Yesterday's closing price of oil over $100 a barrel was noticable as a psychological marker of increased inflation. Some of this price increase may have been driven by the refinery fire in Texas, a bit more from the discombulation of the global supply chain as Exxon is not able to buy Venezualan oil and buyers need to shift their purchase patterns, more concerns about Iraq and Nigeria and insurgent groups cutting pipelines again. But as James Hamilton at Econbrowser notes, oil is just part of a general inflationary trend:
On the same day that crude oil gained 4.8% in price, gold was up 2.6% and copper shot up 5.8%. The latter in particular could have little to do with geopolitical events in Venezuela, Nigeria, Iraq, or any other scary place, but instead seems better accounted for by the following:
Today the Department of Labor is reporting that the entire CPI increased 4.1% year over year, and the core rate increased by about 2.5%. Both of these levels are significantly outside the Federal Reserve's comfort zone. The Fed ideally would target core inflation to be a little less than 2.0%. In normal times, a couple of months with these types of readings would prompt the Fed to start raising short term interest rates to maintain their inflation fightin credibility, but I don't think that the Fed or anyone else (myself included) believes that these are normal times. Bloomberg notes that inflation seems to be accelerating concurrently with the slashing of interest rates:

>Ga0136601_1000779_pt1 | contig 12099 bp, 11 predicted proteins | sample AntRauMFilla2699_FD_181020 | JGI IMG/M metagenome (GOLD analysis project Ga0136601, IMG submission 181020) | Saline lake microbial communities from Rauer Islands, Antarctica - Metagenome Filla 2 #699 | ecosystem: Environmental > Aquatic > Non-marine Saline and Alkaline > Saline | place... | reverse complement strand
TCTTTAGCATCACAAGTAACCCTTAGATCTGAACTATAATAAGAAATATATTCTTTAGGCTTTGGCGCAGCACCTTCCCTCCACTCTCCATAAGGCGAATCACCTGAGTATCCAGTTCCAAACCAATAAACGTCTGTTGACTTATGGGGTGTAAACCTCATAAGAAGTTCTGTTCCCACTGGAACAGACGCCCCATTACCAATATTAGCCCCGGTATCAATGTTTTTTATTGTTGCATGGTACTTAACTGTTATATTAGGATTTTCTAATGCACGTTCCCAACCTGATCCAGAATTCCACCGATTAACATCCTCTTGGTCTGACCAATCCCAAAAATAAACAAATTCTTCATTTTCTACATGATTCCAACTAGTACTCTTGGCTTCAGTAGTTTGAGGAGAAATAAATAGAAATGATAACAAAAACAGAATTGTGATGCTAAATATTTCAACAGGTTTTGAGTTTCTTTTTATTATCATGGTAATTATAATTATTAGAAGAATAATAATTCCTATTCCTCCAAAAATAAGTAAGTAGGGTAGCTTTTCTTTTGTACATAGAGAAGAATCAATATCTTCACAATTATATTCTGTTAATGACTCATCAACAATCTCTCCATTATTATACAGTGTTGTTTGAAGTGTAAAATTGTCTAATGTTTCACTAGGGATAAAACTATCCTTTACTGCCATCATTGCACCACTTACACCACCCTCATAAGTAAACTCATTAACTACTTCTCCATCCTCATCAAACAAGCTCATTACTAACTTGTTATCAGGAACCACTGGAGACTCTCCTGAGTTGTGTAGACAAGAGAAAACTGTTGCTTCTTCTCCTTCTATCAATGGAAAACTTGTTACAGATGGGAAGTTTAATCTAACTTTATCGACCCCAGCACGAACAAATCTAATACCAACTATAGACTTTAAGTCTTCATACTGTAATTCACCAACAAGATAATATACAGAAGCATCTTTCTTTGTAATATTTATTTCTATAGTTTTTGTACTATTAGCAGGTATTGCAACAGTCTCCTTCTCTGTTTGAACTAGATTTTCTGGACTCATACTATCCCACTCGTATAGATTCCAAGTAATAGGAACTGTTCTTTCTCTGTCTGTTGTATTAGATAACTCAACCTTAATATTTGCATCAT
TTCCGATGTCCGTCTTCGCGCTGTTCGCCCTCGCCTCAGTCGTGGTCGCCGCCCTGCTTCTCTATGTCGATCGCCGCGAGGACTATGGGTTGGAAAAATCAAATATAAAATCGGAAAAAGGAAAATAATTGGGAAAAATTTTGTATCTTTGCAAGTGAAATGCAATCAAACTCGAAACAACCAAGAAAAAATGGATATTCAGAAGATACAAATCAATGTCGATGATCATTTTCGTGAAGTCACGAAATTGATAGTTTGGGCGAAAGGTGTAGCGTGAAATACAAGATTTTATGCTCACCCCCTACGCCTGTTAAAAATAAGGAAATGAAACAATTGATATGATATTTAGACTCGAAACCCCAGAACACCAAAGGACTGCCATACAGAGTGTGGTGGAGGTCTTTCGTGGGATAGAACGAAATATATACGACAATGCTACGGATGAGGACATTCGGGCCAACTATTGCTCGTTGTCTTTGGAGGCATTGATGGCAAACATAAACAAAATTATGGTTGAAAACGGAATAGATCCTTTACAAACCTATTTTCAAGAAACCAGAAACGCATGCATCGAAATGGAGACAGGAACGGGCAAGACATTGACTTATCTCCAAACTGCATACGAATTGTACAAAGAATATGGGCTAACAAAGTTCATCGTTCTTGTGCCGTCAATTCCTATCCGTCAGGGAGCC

Compared with a year earlier, consumer prices rose 4.3 percent, after a 4.1 percent gain in December. The core rate was up 2.5 percent from January 2007, the biggest jump since March 2007, compared with a 2.4 percent increase the previous month.
Barry at the Big Picture has a great graph that is showing the CPI components and how they have been performing year over year, and with two metrics of recent changes.
All Items are showing inflation accelerating in the past couple of months. The biggest driver is the accelerating inflation in transportation costs which absolutely dwarves any other category's changes. The only area which is showing very low inflation is Recreation, which is overwhelmingly dominated by discretionary spending. There is no pricing power there which strongly suggests people are pulling back from optional 'fun' purchases as spending power is being shifted towards intermediate term fixed costs.
Inflation is accelerating, interest rates are dropping and are projected to continue to drop. Right now the Cleveland Fed's model is projecting at least a 70% chance (eyeballing it) of the Fed Fund rate dropping from the current 3.0% to 2.5% at the March meeting. There is 98% to 99% probability of at least a quarter point cut.
Bailing out the fiscal system with low interest rates and liquidity will produce accelerating inflation. I'm not complaining too much as long as my wages can keep up with inflation as most of my debt is fixed rate debt, but I am glad that I am not a central banker right now.
NB: If we continue to see accelerating inflation over the next year or two, the snap-back model of a Fed (controlled by a conservative inflationist in Bernacke) seeking to regain its inflation fighting credibility could pull a Volker, ratchet up rates, destroy inflation, and throw the 2012 election to a challenger. But no, we know that the Fed is never political [/illusions]